You might think your shoe is doing more to control motion of your foot than it is actually doing.

You might think your shoe is doing more to control motion of your foot than it is actually doing.

"The measurement of rearfoot kinematics by placing reflective markers on the shoe heel assumes its motion is identical to the foot’s motion."
The results of this study revealed that "calcaneal frontal plane ROM was significantly greater than neutral and support shoe heel ROM. Calcaneus ROM was also significantly greater than shoe heel ROM in the transverse and sagittal planes. No change in tibial transverse plane ROM was observed."

It is easy to underestimate the calcaneal ROM across all planes of motion. Motion is going to occur somewhere, hopefully you can help your client control the excessive ROMs that are occurring and causing their symptoms. But just do not think that a shoe is going to markedly help, it might, but let your interventions and your client's feedback on pain lead you.

Calcaneus range of motion underestimated by markers on running shoe heel.
Ryan S. Alcantara'Correspondence information about the author Ryan S. AlcantaraEmail the author Ryan S. Alcantara
, Matthieu B. Trudeau, Eric S. Rohr
Human Performance Laboratory, Brooks Running Company, 3400 Stone Way N, Suite 500, Seattle, WA 98103 United States

Pincer toe nails.

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Pincer Toe nails: You've seen them; did you know what they were and how they got that way? Or, did you dismiss them?

We think Hitomi’s hypothesis is correct. Here is why (this is paraphrased from our blog post on subungal hematomas and our revolutionary thinking on why they occur and it seems to fit well with pincer nail formation as well).

… when the skin is pulled at a differential rate over the distal phalange (from gripping of the toes rather than downward pressing through the toe pad) there will be a net lifting response of the nail from its bed as the skin is drawn forward of the backward drawn phalange (there is a NET movement of skin forward thus lifting the nail from its bedding). For an at-home example of this, put your hand AND fingers flat on a table top. Now activate JUST your distal long finger flexors so that only the tip of the fingers are in contact with the table top (there will be a small lifting of the fingers). There should be minimal flexion of the distal fingers at this point. Note the spreading and flattening of the nail. Now, without letting the finger tip-skin contact point move at all from the table, go ahead and increase your long flexor tone/pull fairly aggressively. You are in essence trying to pull the finger backward into flexion while leaving the skin pad in the same place on the table. Feel the pressure building under the distal tip of the finger nail as the skin is RELATIVELY drawn forward.] This is fat pad and skin being drawn forward (relative to the phalange bone being drawn backward) into the apex of the nail. Could this be magnifying the curvature of the nail and not offsetting the “automatic curving and shrinkage” function of the nail ? We think it is quite possible.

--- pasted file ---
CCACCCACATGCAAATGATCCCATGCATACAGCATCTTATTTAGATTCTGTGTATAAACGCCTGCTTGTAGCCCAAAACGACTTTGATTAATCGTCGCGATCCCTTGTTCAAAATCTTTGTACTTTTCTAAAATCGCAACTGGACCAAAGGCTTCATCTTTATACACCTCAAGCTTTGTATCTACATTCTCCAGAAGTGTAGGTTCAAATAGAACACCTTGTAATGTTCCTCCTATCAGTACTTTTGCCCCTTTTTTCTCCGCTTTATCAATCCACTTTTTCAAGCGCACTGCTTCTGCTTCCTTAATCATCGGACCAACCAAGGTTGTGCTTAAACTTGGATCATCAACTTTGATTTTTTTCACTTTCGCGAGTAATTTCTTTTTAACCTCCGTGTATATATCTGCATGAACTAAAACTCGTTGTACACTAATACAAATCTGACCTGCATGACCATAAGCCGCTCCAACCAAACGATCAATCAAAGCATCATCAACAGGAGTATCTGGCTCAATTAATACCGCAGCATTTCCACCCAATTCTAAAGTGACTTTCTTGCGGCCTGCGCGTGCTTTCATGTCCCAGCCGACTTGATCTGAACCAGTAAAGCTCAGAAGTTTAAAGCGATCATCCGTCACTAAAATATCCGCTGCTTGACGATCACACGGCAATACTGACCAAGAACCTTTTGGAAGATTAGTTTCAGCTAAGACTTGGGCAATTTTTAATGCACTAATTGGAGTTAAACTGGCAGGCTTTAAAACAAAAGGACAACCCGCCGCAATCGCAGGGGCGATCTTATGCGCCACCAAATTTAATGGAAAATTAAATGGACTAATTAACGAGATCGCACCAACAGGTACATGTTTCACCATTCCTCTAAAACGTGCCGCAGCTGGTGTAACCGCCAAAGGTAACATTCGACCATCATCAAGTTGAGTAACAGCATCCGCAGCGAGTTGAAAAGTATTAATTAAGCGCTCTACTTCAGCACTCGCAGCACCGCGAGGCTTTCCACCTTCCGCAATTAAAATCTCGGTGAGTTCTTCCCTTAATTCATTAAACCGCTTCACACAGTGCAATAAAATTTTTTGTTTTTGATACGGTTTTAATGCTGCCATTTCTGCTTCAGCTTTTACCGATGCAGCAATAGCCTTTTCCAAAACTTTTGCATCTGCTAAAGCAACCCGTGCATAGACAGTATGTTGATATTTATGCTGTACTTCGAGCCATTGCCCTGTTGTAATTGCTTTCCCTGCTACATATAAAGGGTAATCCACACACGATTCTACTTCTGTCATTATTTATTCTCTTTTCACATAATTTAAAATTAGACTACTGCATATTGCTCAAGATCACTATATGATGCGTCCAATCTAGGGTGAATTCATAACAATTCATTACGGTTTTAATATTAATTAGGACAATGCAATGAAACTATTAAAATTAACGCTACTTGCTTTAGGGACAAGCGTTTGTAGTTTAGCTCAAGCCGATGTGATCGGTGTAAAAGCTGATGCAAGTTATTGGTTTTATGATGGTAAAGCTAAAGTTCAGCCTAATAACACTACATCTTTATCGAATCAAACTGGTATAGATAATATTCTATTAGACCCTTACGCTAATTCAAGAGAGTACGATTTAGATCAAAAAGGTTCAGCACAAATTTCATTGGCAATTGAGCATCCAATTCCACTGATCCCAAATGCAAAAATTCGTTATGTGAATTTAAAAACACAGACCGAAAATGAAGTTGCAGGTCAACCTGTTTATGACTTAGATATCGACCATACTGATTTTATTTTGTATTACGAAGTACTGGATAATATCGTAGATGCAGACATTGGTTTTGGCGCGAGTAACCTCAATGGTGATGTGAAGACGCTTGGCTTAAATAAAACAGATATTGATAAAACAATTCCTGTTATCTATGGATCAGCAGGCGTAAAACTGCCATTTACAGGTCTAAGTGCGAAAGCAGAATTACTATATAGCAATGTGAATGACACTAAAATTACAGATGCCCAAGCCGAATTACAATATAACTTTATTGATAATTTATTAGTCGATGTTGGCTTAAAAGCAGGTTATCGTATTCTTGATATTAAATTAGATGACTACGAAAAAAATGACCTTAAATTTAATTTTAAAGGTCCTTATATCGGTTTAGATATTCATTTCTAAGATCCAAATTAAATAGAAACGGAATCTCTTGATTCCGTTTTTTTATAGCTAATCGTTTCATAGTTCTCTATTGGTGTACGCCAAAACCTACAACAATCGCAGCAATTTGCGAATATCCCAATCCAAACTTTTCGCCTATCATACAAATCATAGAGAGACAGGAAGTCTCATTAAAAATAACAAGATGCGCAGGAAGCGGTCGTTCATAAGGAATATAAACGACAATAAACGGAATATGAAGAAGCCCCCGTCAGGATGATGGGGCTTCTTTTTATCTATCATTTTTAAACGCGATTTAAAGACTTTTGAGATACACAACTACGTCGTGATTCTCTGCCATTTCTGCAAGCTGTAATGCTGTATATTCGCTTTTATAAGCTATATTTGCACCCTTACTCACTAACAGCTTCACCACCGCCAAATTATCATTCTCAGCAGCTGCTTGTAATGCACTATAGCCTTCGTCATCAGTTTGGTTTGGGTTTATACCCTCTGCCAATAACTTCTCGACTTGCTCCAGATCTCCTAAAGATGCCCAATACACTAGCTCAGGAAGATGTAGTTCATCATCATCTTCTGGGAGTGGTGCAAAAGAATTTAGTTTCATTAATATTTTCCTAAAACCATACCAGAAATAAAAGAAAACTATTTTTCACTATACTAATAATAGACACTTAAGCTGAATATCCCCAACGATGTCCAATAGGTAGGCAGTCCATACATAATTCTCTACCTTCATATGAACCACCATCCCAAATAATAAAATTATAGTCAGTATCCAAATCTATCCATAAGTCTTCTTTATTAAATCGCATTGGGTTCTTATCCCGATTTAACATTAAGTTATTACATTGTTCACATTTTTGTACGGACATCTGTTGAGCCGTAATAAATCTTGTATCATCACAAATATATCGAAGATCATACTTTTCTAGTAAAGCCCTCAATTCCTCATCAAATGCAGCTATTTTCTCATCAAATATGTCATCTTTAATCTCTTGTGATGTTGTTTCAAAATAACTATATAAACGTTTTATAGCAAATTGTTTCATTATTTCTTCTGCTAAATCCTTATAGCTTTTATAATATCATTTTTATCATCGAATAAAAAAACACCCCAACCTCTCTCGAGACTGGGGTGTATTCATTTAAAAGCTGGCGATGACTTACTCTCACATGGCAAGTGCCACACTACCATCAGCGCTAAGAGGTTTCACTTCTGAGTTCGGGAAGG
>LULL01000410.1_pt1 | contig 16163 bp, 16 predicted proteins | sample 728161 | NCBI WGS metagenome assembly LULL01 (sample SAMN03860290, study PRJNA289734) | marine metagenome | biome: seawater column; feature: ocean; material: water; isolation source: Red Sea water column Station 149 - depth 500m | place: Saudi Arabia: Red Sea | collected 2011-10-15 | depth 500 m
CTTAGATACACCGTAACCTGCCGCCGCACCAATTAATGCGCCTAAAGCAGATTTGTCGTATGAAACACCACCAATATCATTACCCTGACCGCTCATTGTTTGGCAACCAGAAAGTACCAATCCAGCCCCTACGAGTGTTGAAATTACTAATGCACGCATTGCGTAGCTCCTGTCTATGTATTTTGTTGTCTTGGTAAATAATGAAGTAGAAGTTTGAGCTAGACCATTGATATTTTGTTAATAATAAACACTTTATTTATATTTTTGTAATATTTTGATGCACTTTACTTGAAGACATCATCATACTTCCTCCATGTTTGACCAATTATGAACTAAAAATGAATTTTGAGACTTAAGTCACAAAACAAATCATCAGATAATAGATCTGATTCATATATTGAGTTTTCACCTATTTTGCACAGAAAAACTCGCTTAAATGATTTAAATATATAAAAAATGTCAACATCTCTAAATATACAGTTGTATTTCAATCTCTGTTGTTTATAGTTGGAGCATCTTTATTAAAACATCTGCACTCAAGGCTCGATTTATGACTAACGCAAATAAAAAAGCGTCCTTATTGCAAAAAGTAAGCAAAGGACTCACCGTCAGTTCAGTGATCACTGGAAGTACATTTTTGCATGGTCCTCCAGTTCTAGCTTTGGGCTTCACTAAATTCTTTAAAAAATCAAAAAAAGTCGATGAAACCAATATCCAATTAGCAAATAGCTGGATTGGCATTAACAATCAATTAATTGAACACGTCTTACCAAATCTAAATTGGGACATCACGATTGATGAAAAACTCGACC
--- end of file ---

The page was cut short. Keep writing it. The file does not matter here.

We have more to say on this topic, the above is just an excerpt of our blog post. More here, in the link below

Posture doesn't matter, until it does.

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Awareness is key. Does this person know they are doing this ?  Do they have pain? If they do not have pain or awareness is it a problem and does it need addressed ? These shoes did not make this person load like this, the person broke the shoes into this pattern.  There is something going on, the question is what drove this ?  Most likely, this is not a footwear problem, this is a person problem in the footwear.

What we see is not the problem most of the time. We are seeing their strategies , coping mechanics and their ultimate failure to load more cleanly most of the time.

There are people out in the fields that are saying posture doesn't matter, that your next posture is your best posture. This is a bit curious to us.  Sure, if you are not in pain then is a given posture a problem? One could argue that, but not with a strong argument, we believe.  Take this foot-shoe posturing for example, is this a problem if it is not painful ?  Do we leave it alone if it is not painful? Or do we "head this one off at the pass" before possible pathology or pain presents itself? There are certainly no guarantees, however, one can use some educated and calculated logic and make some reasonable decisions that things are going to go off the rails at some point (or in this case, the heel is going to actually go off the shoe!).  Same for the anti-posture nazi's out there who say posture is not a factor in people's lives.  We are not going to call out people on there personal beliefs, but for us, that is just too extreme thinking. The concept gets some great social media attention, but if you are slouched 90% of your day in a chair or standing at a job, those postures might carry over into other activities and thus matter in time, carrying into aberrant tissue loading.  In our minds, posture does matter, because movement on postures that foster challenging mechanics, lead to challenging loading responses on tissues, and over time, that means change.  Change can be good or bad, sometimes it is how you drive the bus.  Posture can matter in many cases, dismissing if fully is foolish.

So, are you going to change this person's footwear ? Bring it to their awareness ? Look for problems in there body mechanics locally and globally? Or are you just going to say, "foot posturing doesn't matter". Saying it is not a problem, until it is a problem, seems awfully negligent, doesn't it?